The Khojaly Massacre of February 1992 is one of many tragedies tangled on both sides of the ongoing Nagorno-Karabakh conflict; the battle saw hundreds of innocent civilians killed, many of them women, children and elderly people. As with much of the horror associated with the longstanding struggle, the events in Khojaly received limited Western media coverage and were largely overlooked.
Each year, the European Azerbaijan Society invokes Western media to remember the victims in Khojaly and raise awareness of the ongoing suffering in the region (in fact of both Azerbaijanis and Armenians). This year, the society presents the neo-expressionist 2012 feature film Xoca, the story of a young, soon to be married Azerbaijani couple Aliakbar (Ilgar Musayev) and Gunel (Nigar Bahadir qizi), which unfolds against a fictional backdrop of these terrible events.
Half an hour into the film, Khojaly barracks, homes and schools are blown to pieces by explosive devices and many families are left injured or killed. As the chaos unfolds, groom and protagonist, Aliakbar, stays to defend his people. Meanwhile, Gunel and her family are at the wedding party in Baku, and scenes of drinking and laughter are set in direct juxtaposition to the tragedy occurring unbeknownst to them.
Director Vahid Mustafayev uses irony for dramatic effect during foreboding scenes of the past: Aliakbar and Gunel smash a mirror in the furniture store, whilst shopping for their new home, which hints at the years of bad luck to come. Furthermore, when Gunel spills a glass of wine on her wedding dress, the red stain resembles the blood on Aliakbar’s uniform when he is shot during a tragic battle, trying to rescue civilians.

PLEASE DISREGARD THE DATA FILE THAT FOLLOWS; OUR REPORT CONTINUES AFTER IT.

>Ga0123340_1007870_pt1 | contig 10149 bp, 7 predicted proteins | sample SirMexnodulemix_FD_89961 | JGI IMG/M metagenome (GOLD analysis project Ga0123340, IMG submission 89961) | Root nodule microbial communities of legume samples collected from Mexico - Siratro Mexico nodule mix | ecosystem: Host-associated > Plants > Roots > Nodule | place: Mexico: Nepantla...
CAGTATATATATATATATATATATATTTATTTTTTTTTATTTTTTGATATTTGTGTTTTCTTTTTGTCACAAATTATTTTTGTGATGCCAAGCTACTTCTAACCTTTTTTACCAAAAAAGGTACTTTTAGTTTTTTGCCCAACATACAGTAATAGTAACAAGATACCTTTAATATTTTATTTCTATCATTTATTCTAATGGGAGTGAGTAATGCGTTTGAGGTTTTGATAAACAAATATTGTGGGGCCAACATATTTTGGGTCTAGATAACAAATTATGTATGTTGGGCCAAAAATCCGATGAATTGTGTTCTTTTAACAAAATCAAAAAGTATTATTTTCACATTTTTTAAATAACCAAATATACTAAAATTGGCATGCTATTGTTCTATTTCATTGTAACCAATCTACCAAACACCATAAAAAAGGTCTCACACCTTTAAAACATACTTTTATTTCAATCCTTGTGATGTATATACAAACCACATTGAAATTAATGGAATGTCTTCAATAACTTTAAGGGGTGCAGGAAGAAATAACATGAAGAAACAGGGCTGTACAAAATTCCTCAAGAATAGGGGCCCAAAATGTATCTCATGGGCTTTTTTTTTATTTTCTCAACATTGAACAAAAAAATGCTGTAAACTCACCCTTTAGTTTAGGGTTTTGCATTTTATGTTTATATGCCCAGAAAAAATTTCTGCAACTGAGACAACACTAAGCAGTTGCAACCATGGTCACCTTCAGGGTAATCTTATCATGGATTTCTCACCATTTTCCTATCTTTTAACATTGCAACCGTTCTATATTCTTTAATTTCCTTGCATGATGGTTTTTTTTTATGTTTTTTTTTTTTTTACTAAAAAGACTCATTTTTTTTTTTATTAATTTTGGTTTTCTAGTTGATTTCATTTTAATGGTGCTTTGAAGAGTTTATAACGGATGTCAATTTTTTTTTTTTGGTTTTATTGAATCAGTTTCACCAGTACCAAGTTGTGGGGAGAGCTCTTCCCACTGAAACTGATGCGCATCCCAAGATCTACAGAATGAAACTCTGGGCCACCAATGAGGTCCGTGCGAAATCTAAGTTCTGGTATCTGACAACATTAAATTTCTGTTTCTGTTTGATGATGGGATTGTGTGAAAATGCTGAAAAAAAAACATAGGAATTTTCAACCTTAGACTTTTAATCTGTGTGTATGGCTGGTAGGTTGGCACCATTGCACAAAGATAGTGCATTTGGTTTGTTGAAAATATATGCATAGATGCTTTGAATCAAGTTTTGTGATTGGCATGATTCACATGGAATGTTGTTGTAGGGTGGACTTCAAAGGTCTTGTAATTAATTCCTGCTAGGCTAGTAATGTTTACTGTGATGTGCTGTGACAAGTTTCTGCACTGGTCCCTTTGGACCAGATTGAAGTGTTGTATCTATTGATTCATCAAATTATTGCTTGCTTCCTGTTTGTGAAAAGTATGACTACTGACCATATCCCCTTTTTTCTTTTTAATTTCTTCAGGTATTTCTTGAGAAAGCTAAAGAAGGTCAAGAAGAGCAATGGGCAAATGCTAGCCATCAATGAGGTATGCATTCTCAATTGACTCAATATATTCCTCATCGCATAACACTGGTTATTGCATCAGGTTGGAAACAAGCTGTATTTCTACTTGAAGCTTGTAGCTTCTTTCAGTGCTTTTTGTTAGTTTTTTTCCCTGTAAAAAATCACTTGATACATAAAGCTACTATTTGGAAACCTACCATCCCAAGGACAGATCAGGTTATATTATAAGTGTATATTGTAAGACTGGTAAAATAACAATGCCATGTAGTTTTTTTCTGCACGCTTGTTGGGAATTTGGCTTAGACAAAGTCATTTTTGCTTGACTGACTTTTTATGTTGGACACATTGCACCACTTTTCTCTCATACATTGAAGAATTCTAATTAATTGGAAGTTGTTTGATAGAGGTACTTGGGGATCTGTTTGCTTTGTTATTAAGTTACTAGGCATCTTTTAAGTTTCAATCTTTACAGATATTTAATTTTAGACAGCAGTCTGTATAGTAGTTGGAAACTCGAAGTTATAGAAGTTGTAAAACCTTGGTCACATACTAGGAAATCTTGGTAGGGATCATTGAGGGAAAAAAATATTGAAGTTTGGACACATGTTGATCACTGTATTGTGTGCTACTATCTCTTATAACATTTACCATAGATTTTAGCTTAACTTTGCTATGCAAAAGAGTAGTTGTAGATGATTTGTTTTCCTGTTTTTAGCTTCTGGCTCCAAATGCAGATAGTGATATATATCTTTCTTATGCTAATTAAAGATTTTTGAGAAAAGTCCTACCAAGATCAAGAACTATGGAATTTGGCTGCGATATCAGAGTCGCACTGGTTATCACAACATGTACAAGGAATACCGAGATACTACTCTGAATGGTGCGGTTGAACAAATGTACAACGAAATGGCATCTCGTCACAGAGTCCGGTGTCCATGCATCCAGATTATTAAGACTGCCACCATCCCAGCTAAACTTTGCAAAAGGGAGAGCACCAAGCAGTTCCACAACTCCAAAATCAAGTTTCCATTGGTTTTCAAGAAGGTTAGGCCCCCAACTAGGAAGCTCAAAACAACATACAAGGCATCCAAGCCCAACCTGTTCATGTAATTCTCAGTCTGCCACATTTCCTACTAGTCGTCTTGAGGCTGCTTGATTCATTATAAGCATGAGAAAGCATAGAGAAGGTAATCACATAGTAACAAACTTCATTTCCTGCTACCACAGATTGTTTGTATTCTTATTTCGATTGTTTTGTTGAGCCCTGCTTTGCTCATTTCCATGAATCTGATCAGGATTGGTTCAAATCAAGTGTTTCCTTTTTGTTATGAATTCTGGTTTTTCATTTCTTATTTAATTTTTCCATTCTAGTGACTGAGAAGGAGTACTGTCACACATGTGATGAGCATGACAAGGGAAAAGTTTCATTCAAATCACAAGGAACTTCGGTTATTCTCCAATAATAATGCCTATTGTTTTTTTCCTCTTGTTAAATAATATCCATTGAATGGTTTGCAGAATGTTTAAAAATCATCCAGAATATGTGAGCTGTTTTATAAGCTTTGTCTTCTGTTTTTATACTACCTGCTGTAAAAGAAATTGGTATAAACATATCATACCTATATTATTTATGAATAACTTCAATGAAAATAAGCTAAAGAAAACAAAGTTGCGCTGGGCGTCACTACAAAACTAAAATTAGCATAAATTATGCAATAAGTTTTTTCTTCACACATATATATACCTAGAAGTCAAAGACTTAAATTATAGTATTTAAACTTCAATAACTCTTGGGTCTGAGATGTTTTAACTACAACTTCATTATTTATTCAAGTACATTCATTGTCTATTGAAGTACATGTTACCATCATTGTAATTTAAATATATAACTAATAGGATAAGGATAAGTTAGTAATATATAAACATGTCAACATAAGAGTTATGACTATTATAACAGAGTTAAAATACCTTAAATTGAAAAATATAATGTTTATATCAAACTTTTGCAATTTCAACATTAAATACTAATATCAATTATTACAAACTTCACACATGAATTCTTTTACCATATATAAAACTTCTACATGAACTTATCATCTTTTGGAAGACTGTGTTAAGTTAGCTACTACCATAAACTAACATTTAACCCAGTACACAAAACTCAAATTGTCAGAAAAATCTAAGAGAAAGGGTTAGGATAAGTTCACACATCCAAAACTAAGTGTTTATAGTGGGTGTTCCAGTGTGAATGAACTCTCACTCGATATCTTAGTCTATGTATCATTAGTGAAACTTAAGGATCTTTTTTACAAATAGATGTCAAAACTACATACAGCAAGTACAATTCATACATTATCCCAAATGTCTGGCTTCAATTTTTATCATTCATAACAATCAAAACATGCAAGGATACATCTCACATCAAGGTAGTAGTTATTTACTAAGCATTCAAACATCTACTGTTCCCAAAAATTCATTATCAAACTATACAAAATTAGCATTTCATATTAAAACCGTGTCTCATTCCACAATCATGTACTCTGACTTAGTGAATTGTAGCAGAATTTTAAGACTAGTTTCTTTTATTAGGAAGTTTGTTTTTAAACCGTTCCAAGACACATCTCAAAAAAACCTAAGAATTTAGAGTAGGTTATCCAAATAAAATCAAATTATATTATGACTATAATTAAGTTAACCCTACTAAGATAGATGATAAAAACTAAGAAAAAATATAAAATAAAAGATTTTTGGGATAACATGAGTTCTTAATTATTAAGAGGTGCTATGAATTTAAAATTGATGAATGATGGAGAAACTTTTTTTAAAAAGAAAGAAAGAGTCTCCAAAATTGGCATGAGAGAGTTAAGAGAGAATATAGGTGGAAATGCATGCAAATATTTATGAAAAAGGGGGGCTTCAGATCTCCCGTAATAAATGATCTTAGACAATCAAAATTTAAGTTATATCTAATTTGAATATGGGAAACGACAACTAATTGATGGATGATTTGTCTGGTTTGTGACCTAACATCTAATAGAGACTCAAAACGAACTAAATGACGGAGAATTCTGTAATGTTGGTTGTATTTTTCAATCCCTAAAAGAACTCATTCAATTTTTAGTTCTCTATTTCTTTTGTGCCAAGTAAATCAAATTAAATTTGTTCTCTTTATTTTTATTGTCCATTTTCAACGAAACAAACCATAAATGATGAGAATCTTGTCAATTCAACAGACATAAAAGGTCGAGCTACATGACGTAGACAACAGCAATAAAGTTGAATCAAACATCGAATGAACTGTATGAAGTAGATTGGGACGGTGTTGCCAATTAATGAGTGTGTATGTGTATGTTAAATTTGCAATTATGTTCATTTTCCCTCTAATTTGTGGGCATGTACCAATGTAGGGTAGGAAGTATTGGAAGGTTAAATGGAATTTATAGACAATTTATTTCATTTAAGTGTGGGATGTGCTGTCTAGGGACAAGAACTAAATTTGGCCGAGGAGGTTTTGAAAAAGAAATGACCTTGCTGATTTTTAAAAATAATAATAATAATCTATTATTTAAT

On the battlefield, Mustafayev’s flashbacks to days of young love and wedding planning evoke an emotional response from the audience who, like Gunel, cling desperately to the hope that Aliakbar, the invincible hero and devoted lover, will return safely.
Musayev’s performance as Aliakbar is particularly impressive, and his portrayal of the brave, handsome, young hero is admirable and idyllic. On the other hand, Bahadir qizi’s performance is not quite as convincing, and her screen time only seems to consist of her wandering around in her wedding dress with the same fixed worried expression.
Nonetheless this a touchingly tragic film. Xoca is a wake-up call for the West who are largely unaware not only of the grave situation in the region of Nagorno-Karabakh Republic (or Artzakh), but worldwide and serves as a beautiful memorial to those who lost their lives that February.
Watch the trailer for Xoca (Khoja) here: